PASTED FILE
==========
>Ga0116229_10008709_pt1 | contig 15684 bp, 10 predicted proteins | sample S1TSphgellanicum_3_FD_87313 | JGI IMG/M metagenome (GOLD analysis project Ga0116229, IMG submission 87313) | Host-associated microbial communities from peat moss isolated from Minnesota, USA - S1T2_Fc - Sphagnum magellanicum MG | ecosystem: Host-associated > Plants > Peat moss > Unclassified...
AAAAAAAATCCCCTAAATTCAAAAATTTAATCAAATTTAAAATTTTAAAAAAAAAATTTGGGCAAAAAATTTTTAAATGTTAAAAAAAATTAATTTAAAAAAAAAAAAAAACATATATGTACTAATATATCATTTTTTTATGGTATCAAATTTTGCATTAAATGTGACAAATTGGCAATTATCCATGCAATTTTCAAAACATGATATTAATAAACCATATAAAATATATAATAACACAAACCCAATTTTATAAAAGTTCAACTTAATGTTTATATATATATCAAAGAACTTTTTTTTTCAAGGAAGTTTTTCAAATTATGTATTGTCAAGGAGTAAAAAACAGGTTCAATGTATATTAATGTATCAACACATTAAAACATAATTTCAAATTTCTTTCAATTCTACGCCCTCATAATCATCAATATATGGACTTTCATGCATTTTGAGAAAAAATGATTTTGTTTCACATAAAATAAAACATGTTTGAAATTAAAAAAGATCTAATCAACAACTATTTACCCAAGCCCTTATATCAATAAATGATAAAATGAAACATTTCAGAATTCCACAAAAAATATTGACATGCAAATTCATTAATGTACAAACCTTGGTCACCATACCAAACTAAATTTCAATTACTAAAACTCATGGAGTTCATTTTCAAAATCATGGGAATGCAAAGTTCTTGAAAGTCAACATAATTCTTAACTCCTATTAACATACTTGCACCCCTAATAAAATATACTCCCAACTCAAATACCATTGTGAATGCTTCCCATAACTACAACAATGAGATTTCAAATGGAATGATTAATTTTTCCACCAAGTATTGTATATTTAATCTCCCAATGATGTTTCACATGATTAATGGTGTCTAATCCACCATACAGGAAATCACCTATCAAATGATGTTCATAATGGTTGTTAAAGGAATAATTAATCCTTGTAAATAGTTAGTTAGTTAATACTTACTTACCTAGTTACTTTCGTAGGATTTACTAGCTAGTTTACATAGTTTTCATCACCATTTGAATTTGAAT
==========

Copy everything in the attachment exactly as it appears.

>Ga0116229_10008709_pt1 | contig 15684 bp, 10 predicted proteins | sample S1TSphgellanicum_3_FD_87313 | JGI IMG/M metagenome (GOLD analysis project Ga0116229, IMG submission 87313) | Host-associated microbial communities from peat moss isolated from Minnesota, USA - S1T2_Fc - Sphagnum magellanicum MG | ecosystem: Host-associated > Plants > Peat moss > Unclassified...
AAAAAAAATCCCCTAAATTCAAAAATTTAATCAAATTTAAAATTTTAAAAAAAAAATTTGGGCAAAAAATTTTTAAATGTTAAAAAAAATTAATTTAAAAAAAAAAAAAAACATATATGTACTAATATATCATTTTTTTATGGTATCAAATTTTGCATTAAATGTGACAAATTGGCAATTATCCATGCAATTTTCAAAACATGATATTAATAAACCATATAAAATATATAATAACACAAACCCAATTTTATAAAAGTTCAACTTAATGTTTATATATATATCAAAGAACTTTTTTTTTCAAGGAAGTTTTTCAAATTATGTATTGTCAAGGAGTAAAAAACAGGTTCAATGTATATTAATGTATCAACACATTAAAACATAATTTCAAATTTCTTTCAATTCTACGCCCTCATAATCATCAATATATGGACTTTCATGCATTTTGAGAAAAAATGATTTTGTTTCACATAAAATAAAACATGTTTGAAATTAAAAAAGATCTAATCAACAACTATTTACCCAAGCCCTTATATCAATAAATGATAAAATGAAACATTTCAGAATTCCACAAAAAATATTGACATGCAAATTCATTAATGTACAAACCTTGGTCACCATACCAAACTAAATTTCAATTACTAAAACTCATGGAGTTCATTTTCAAAATCATGGGAATGCAAAGTTCTTGAAAGTCAACATAATTCTTAACTCCTATTAACATACTTGCACCCCTAATAAAATATACTCCCAACTCAAATACCATTGTGAATGCTTCCCATAACTACAACAATGAGATTTCAAATGGAATGATTAATTTTTCCACCAAGTATTGTATATTTAATCTCCCAATGATGTTTCACATGATTAATGGTGTCTAATCCACCATACAGGAAATCACCTATCAAATGATGTTCATAATGGTTGTTAAAGGAATAATTAATCCTTGTAAATAGTTAGTTAGTTAATACTTACTTACCTAGTTACTTTCGTAGGATTTACTAGCTAGTTTACATAGTTTTCATCACCATTTGAATTTGAAT